How much does minimum wage matter?
As the U.S. Senate dukes it out about whether to pass a bill gradually raising the minimum wage from $5.15 to $7.25, some in Decatur wonder what the fuss is about.
At least in the North Alabama fast-food industry, it is the free market — not minimum wage legislation — that dictates the cost of labor, according to an official with Wesfam Restaurants.
“We’ve been hiring at $6 per hour — that’s for walk in the door with no experience — for quite awhile,” said David Edwards, director of training for Decatur-based Wesfam Restaurants, which owns 27 Burger King restaurants.
He’s in the camp of economists who say a minimum wage is fine provided it is low enough to be irrelevant. That, he said, describes the North Alabama labor market.
“I don’t know of anyone out there paying minimum wage,” Edwards said. “If you find someone hiring at minimum wage, let me know. I want to know the trick.”
As long as there has been a minimum wage, conventional wisdom among economists has been that it is counterproductive. The higher the price of employees, the fewer of them employers will hire.
A pair of economists in the early 1990s shook up the conventional wisdom with a study of fast-food workers that indicated a minimum wage increase had no impact on employment levels.
Their explanation was that in the real world, unlike the one in textbooks, employees lack the bargaining position of employers. That means employers can use their partial monopoly to suppress wages.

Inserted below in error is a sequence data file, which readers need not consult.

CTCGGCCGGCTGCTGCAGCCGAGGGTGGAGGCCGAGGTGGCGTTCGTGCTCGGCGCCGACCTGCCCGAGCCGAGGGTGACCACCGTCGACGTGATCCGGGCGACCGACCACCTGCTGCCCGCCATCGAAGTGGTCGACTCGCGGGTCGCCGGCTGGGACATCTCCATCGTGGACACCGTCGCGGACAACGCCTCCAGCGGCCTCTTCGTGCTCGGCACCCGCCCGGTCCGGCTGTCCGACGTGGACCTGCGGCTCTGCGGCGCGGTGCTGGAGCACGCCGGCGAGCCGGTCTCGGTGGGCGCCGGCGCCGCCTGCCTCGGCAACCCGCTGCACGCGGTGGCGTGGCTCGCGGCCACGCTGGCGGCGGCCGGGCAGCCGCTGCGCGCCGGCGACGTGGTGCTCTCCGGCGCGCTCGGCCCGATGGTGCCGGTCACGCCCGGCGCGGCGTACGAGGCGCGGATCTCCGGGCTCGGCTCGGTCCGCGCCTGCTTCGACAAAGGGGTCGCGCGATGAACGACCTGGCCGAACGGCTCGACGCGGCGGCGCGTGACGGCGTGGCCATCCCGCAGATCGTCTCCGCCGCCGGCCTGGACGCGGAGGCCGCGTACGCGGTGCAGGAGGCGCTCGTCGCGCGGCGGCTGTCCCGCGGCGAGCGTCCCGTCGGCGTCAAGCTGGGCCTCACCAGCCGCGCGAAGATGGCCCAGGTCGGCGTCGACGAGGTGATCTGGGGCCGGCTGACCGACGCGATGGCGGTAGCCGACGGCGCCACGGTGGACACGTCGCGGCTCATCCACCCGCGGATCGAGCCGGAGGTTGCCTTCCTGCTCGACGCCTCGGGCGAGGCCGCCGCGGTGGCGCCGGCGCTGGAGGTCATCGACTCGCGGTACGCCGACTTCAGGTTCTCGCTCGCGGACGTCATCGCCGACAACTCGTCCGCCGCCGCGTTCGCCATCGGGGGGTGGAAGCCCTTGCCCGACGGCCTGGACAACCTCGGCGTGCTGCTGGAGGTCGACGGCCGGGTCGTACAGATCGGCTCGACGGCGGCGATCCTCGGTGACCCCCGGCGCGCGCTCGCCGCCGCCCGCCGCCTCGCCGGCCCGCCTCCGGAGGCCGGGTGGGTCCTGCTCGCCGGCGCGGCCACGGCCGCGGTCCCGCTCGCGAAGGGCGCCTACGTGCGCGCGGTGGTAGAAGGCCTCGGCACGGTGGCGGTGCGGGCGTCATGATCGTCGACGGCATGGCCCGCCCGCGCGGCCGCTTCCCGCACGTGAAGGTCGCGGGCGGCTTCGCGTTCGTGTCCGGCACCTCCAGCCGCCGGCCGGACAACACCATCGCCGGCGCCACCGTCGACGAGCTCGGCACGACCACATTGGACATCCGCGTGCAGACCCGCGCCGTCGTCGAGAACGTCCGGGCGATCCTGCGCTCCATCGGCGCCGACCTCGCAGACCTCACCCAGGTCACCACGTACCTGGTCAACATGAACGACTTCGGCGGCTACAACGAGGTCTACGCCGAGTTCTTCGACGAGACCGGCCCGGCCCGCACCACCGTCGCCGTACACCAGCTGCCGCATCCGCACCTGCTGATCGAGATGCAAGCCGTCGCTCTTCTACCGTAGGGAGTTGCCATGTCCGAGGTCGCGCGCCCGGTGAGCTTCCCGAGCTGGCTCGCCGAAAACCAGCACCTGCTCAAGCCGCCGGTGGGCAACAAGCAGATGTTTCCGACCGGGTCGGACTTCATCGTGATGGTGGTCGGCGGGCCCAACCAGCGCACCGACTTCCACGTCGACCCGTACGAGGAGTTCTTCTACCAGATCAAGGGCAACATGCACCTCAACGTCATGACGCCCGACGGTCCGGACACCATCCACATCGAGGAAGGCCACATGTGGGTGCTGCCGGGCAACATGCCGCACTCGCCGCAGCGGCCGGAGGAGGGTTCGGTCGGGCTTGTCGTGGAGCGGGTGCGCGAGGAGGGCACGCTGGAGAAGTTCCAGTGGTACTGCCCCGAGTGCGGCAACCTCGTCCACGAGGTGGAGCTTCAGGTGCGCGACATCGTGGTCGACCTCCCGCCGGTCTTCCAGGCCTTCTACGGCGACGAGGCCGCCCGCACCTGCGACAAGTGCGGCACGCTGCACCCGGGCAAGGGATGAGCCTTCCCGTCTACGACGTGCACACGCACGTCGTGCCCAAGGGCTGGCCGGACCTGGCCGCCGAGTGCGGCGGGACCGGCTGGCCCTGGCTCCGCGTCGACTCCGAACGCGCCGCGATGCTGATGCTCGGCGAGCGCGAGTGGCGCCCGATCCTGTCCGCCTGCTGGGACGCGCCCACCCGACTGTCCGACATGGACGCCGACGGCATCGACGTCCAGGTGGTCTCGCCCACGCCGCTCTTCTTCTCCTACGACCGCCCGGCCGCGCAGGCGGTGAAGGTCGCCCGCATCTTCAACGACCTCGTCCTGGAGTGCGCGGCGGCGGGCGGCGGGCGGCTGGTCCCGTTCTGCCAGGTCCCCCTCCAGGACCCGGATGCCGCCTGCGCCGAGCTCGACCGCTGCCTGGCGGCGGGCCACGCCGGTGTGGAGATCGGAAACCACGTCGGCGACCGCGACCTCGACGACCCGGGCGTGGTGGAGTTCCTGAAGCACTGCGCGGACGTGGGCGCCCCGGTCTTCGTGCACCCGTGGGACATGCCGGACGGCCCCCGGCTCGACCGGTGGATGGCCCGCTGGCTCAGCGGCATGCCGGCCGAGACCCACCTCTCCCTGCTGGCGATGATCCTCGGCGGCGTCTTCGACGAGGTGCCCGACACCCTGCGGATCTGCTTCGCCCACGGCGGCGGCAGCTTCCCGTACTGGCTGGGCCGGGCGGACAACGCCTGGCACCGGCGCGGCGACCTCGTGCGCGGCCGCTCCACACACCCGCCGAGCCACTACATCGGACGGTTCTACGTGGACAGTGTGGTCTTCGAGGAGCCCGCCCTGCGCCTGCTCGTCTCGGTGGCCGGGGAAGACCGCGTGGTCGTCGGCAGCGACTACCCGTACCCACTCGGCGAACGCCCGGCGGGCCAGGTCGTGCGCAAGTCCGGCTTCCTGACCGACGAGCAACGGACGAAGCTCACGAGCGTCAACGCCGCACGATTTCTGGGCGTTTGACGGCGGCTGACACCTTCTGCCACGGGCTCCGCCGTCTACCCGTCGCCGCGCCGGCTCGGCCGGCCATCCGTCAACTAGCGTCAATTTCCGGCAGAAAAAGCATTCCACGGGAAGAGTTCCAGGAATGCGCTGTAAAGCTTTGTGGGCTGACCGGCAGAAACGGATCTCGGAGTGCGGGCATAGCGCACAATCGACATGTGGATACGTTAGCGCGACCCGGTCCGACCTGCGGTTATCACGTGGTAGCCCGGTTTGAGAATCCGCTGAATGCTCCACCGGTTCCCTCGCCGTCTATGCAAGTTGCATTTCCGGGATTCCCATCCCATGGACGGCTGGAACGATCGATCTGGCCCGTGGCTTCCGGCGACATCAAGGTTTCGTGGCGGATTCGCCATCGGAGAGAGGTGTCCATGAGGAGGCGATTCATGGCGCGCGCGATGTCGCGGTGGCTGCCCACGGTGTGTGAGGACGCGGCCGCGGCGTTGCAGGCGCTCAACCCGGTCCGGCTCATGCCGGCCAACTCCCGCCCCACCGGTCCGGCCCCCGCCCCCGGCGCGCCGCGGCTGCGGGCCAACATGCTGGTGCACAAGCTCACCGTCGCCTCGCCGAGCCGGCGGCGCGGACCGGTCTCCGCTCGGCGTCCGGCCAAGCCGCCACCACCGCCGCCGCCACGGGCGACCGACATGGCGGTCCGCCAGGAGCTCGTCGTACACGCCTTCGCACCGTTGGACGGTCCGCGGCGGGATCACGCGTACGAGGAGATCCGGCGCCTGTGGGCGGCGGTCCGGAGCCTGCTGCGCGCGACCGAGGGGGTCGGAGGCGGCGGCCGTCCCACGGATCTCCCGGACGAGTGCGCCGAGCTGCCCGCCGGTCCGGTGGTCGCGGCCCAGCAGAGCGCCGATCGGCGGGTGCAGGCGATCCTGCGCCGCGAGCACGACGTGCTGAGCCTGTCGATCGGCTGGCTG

Under this model, the minimum wage effectively corrects a labor market that gives too much bargaining power to employers.
Statewide, a $7.25 minimum wage would be significant. As of the end of 2005, about 19.6 percent of hourly workers in Alabama made below $7.15 per hour, according to U.S. Department of Labor Bureau of Labor Statistics figures. That means as many as 226,000 workers would potentially feel the impact of the wage boost.
Paula Whitney, manager of Merry Maids in Decatur, dreads a minimum-wage hike.
“We’re going to have to raise prices,” Whitney said. “We try not to raise the prices of our current customers, but I am worried that we won’t be able to sell (services to new customers) as much as we do now.”
Which goes back to the conventional free-market model. If Merry Maids cleans fewer new homes, it needs fewer new employees. Increasing the minimum wage increases costs, which increases price, which reduces demand.
As Edwards puts it:
“If you eat with me less often, I have fewer dollars for payroll.”
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